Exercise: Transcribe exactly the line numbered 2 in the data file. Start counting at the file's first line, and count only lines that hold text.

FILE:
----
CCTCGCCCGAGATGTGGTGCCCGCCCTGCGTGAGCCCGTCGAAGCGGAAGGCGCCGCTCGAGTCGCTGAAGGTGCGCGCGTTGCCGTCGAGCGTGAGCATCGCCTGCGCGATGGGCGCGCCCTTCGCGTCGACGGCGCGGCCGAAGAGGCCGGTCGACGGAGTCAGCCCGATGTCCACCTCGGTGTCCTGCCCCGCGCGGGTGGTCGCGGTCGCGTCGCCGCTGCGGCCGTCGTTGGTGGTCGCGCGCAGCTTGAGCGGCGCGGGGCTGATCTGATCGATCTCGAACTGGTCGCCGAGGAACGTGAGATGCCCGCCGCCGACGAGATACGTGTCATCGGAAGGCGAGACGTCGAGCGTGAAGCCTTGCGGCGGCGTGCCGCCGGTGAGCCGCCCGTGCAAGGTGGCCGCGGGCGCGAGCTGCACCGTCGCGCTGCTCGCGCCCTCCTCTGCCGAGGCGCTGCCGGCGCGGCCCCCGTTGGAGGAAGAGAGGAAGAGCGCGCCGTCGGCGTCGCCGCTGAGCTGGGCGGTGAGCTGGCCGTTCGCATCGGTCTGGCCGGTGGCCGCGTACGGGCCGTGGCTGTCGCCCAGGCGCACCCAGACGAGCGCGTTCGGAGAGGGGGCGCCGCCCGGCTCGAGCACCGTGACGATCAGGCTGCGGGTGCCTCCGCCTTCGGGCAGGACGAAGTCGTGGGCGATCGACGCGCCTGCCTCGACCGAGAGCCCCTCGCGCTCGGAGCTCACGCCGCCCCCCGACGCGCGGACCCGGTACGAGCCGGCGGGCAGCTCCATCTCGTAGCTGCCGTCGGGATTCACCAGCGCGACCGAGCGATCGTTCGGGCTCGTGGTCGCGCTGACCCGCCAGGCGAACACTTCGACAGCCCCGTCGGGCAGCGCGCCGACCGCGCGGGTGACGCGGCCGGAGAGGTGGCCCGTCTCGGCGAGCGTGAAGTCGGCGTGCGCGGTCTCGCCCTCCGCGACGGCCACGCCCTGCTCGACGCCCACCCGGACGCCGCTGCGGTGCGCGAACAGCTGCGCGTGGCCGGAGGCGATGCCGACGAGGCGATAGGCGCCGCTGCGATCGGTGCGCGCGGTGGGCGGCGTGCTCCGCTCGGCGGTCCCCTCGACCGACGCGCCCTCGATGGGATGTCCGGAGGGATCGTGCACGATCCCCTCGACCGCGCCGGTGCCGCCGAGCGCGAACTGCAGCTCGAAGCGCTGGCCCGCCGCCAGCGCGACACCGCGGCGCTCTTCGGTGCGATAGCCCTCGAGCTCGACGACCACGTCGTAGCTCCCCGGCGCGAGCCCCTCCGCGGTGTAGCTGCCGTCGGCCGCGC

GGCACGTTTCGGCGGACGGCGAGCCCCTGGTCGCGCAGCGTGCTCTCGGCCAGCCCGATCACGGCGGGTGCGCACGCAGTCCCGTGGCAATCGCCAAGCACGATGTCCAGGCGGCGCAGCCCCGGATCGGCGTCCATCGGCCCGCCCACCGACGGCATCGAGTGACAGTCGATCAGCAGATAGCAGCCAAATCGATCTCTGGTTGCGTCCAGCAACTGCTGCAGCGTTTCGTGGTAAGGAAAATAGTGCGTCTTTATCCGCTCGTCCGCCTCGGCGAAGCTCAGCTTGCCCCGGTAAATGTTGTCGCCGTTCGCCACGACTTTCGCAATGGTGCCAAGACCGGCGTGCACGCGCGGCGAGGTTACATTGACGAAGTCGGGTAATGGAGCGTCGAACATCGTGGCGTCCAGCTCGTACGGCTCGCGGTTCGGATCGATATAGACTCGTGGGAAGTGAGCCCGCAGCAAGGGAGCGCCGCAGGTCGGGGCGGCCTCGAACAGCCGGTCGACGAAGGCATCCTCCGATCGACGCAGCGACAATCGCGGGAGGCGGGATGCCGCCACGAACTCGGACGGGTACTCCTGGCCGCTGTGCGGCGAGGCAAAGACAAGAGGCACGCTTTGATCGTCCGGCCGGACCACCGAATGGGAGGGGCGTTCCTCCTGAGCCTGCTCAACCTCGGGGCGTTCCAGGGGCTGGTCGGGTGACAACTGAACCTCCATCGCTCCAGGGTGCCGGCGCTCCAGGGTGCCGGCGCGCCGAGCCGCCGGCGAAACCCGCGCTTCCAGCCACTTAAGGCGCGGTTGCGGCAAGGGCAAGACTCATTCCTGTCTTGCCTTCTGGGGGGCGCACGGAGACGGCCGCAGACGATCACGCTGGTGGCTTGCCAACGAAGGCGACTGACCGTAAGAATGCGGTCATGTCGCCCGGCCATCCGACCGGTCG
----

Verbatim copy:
GGCACGTTTCGGCGGACGGCGAGCCCCTGGTCGCGCAGCGTGCTCTCGGCCAGCCCGATCACGGCGGGTGCGCACGCAGTCCCGTGGCAATCGCCAAGCACGATGTCCAGGCGGCGCAGCCCCGGATCGGCGTCCATCGGCCCGCCCACCGACGGCATCGAGTGACAGTCGATCAGCAGATAGCAGCCAAATCGATCTCTGGTTGCGTCCAGCAACTGCTGCAGCGTTTCGTGGTAAGGAAAATAGTGCGTCTTTATCCGCTCGTCCGCCTCGGCGAAGCTCAGCTTGCCCCGGTAAATGTTGTCGCCGTTCGCCACGACTTTCGCAATGGTGCCAAGACCGGCGTGCACGCGCGGCGAGGTTACATTGACGAAGTCGGGTAATGGAGCGTCGAACATCGTGGCGTCCAGCTCGTACGGCTCGCGGTTCGGATCGATATAGACTCGTGGGAAGTGAGCCCGCAGCAAGGGAGCGCCGCAGGTCGGGGCGGCCTCGAACAGCCGGTCGACGAAGGCATCCTCCGATCGACGCAGCGACAATCGCGGGAGGCGGGATGCCGCCACGAACTCGGACGGGTACTCCTGGCCGCTGTGCGGCGAGGCAAAGACAAGAGGCACGCTTTGATCGTCCGGCCGGACCACCGAATGGGAGGGGCGTTCCTCCTGAGCCTGCTCAACCTCGGGGCGTTCCAGGGGCTGGTCGGGTGACAACTGAACCTCCATCGCTCCAGGGTGCCGGCGCTCCAGGGTGCCGGCGCGCCGAGCCGCCGGCGAAACCCGCGCTTCCAGCCACTTAAGGCGCGGTTGCGGCAAGGGCAAGACTCATTCCTGTCTTGCCTTCTGGGGGGCGCACGGAGACGGCCGCAGACGATCACGCTGGTGGCTTGCCAACGAAGGCGACTGACCGTAAGAATGCGGTCATGTCGCCCGGCCATCCGACCGGTCG